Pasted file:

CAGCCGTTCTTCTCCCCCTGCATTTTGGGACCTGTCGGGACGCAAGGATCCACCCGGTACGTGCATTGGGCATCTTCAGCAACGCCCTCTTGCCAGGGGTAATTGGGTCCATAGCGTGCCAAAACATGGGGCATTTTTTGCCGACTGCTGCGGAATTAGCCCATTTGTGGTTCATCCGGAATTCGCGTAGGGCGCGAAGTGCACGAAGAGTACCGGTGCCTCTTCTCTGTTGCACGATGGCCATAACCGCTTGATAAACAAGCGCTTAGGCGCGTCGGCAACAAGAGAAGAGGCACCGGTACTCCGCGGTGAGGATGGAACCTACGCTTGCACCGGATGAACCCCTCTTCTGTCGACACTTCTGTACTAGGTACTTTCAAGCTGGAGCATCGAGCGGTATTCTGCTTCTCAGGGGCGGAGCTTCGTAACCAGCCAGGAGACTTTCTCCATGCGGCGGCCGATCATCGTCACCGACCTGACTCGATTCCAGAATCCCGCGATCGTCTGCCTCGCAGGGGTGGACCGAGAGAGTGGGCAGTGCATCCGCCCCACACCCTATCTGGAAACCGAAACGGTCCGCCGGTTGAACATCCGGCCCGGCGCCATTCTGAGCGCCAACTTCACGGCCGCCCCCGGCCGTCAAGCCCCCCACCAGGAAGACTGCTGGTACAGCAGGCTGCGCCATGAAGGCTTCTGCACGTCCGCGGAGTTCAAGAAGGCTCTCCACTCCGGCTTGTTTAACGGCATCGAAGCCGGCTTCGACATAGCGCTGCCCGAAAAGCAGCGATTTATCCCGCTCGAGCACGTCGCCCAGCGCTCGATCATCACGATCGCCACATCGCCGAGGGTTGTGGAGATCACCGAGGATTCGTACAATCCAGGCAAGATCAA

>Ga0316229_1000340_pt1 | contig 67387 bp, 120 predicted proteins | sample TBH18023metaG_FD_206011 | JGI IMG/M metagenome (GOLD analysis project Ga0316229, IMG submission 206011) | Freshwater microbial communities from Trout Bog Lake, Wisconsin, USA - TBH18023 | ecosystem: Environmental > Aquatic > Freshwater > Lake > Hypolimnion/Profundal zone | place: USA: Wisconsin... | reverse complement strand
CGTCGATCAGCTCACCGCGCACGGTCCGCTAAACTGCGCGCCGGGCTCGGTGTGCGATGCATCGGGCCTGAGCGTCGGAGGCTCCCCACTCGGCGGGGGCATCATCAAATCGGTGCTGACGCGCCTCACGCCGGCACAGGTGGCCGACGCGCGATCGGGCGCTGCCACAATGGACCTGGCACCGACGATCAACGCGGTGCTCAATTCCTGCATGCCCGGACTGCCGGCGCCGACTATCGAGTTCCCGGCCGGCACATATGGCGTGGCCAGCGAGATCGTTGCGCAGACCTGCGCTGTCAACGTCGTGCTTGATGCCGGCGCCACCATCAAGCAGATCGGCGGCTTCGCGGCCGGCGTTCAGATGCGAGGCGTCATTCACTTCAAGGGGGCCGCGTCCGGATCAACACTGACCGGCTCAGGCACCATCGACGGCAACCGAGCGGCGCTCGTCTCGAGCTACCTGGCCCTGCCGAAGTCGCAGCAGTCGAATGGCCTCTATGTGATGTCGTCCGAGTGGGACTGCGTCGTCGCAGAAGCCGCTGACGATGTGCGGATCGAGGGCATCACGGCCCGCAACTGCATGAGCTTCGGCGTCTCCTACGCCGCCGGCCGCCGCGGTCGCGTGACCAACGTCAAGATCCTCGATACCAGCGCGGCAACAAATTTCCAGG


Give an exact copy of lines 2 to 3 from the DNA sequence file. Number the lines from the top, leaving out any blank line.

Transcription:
>Ga0316229_1000340_pt1 | contig 67387 bp, 120 predicted proteins | sample TBH18023metaG_FD_206011 | JGI IMG/M metagenome (GOLD analysis project Ga0316229, IMG submission 206011) | Freshwater microbial communities from Trout Bog Lake, Wisconsin, USA - TBH18023 | ecosystem: Environmental > Aquatic > Freshwater > Lake > Hypolimnion/Profundal zone | place: USA: Wisconsin... | reverse complement strand
CGTCGATCAGCTCACCGCGCACGGTCCGCTAAACTGCGCGCCGGGCTCGGTGTGCGATGCATCGGGCCTGAGCGTCGGAGGCTCCCCACTCGGCGGGGGCATCATCAAATCGGTGCTGACGCGCCTCACGCCGGCACAGGTGGCCGACGCGCGATCGGGCGCTGCCACAATGGACCTGGCACCGACGATCAACGCGGTGCTCAATTCCTGCATGCCCGGACTGCCGGCGCCGACTATCGAGTTCCCGGCCGGCACATATGGCGTGGCCAGCGAGATCGTTGCGCAGACCTGCGCTGTCAACGTCGTGCTTGATGCCGGCGCCACCATCAAGCAGATCGGCGGCTTCGCGGCCGGCGTTCAGATGCGAGGCGTCATTCACTTCAAGGGGGCCGCGTCCGGATCAACACTGACCGGCTCAGGCACCATCGACGGCAACCGAGCGGCGCTCGTCTCGAGCTACCTGGCCCTGCCGAAGTCGCAGCAGTCGAATGGCCTCTATGTGATGTCGTCCGAGTGGGACTGCGTCGTCGCAGAAGCCGCTGACGATGTGCGGATCGAGGGCATCACGGCCCGCAACTGCATGAGCTTCGGCGTCTCCTACGCCGCCGGCCGCCGCGGTCGCGTGACCAACGTCAAGATCCTCGATACCAGCGCGGCAACAAATTTCCAGG